Re-Thinking the World’s Plastic
In light of the tragic oil spill off the Gulf Coast, now is the time to become involved in protecting the Earth’s precious oceans. As a recent recipient of San Diego Surfrider’s Clean Water Award, Cali Bamboo puts environmental awareness at the forefront of their business plan and works hard to give back to the planet. This month’s GreenShoots offers inspiration on how others are raising eco-awareness through one of the most innovative sailing voyages ever made, and we challenge you to reduce plastic use in your own life.
The Great Plastiki Adventure
The crew on board The Plastiki know the real power of recycling and green energy. It’s what keeps them afloat as they make their way from San Francisco to Sydney, Australia, a 10,000 mile voyage that should take about 3 months. Their catamaran sail boat, powered by wind, the sun’s rays, and bicycle-charged generators, is constructed almost entirely of recycled materials. The ship cuts through the waves on two massive 60-foot pontoons filled with 12,500 used plastic bottles, or about the same number consumed in the U.S. every 8.3 seconds. Hence the ship’s name — The Plastiki.
5 Awesome Plastiki Facts:
1. The mast is a reused irrigation pipe, and the sails are reused polyester.
2. A water evaporator desalinates ocean water for an on-deck hydroponic garden.
3. Underwater sea turbines charge batteries which support the ship’s satellite communication systems, bringing the crew internet and weather forecasts.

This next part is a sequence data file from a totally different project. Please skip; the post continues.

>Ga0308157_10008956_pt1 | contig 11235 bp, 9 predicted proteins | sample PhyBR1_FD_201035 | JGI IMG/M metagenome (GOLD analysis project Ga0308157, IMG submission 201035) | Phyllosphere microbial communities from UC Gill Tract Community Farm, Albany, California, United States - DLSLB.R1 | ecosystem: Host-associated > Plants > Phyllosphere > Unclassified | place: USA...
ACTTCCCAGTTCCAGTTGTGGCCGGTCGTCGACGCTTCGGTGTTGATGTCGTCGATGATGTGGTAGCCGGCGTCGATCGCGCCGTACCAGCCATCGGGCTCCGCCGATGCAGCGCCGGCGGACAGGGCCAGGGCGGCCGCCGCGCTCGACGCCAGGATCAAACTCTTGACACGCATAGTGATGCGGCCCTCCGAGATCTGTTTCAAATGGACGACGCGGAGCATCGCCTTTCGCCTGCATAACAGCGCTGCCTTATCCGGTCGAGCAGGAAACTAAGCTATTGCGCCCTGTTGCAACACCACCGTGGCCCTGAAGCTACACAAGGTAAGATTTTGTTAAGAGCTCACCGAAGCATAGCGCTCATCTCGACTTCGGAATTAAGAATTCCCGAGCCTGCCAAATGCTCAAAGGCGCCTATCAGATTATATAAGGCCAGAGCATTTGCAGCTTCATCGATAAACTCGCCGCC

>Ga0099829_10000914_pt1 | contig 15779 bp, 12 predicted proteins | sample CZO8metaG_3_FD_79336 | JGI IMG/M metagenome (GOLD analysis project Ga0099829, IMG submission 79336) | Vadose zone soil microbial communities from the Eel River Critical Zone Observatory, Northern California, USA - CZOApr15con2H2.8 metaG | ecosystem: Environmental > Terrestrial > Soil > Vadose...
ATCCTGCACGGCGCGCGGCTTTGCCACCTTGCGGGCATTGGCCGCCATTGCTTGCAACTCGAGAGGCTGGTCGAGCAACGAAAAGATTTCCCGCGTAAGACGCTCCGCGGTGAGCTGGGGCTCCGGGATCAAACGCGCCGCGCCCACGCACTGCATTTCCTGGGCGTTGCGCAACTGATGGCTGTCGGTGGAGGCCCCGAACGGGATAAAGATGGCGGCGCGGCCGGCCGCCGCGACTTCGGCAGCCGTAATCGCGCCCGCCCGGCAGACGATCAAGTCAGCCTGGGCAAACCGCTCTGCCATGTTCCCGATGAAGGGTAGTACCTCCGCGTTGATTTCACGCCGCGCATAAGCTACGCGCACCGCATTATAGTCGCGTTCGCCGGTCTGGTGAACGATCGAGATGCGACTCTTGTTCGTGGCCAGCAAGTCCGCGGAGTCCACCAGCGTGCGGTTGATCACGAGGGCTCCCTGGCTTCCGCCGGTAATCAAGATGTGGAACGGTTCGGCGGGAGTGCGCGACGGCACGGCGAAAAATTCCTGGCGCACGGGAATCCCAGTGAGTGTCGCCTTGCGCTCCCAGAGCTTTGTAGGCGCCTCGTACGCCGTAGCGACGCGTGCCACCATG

4. The crew drinks and showers with filtered rainwater collected on the cabin roof.
5. Meals come from the ship’s vegetable garden, canned goods, and deep sea fishing!
The Plastiki’s voyage aims to draw attention to the extreme pollution of the world’s oceans and demonstrate how much more efficiently we can live when waste is viewed as a resource. Its course across the Pacific will visit many environmental hotspots, including damaged coral reefs, huge clusters of plastic marine pollution, and islands threatened by flooding as global warming causes ocean levels to rise. Just as these destinations serve as a wake-up call to the human race, The Plastiki serves as inspiration for a future where sustainability is king.
Learn more about The Plastiki and track the crew’s ongoing voyage!
Do Your Part – Ditch the Plastic Bag!
About 500 billion plastic bags are used worldwide each year, and one fifth of these bags are used and tossed in the U.S. alone. These bags stay in landfills for up to 1000 years, or in oceans where they cause the deaths of 1 million sea creatures a year. The Great Pacific Garbage Patch — an ocean area more than twice the size of Texas — is the world’s largest collection of garbage, 90% of which is plastic. Pieces of plastic in this gyre outnumber plankton by a ratio of 6 to 1. Clearly, something needs to be done, and soon.
The good news is this is an easy problem for the average consumer to help fix. Keep canvas bags in your car so you’ll remember to bring them with you to the grocery store. Most large chains (and all grocery stores in California) are now required to have a plastic bag recycling program, so if you find used plastic bags around the house, bring them right back to the store. With the right political involvement, initiatives like California’s AB 1998 bill could help move us toward a ban on plastic bags entirely! This action would push consumers to bring their own reusable bags or purchase recycled paper bags at the stores for a very small amount.
Learn more about combating plastics at the Coastal Blog.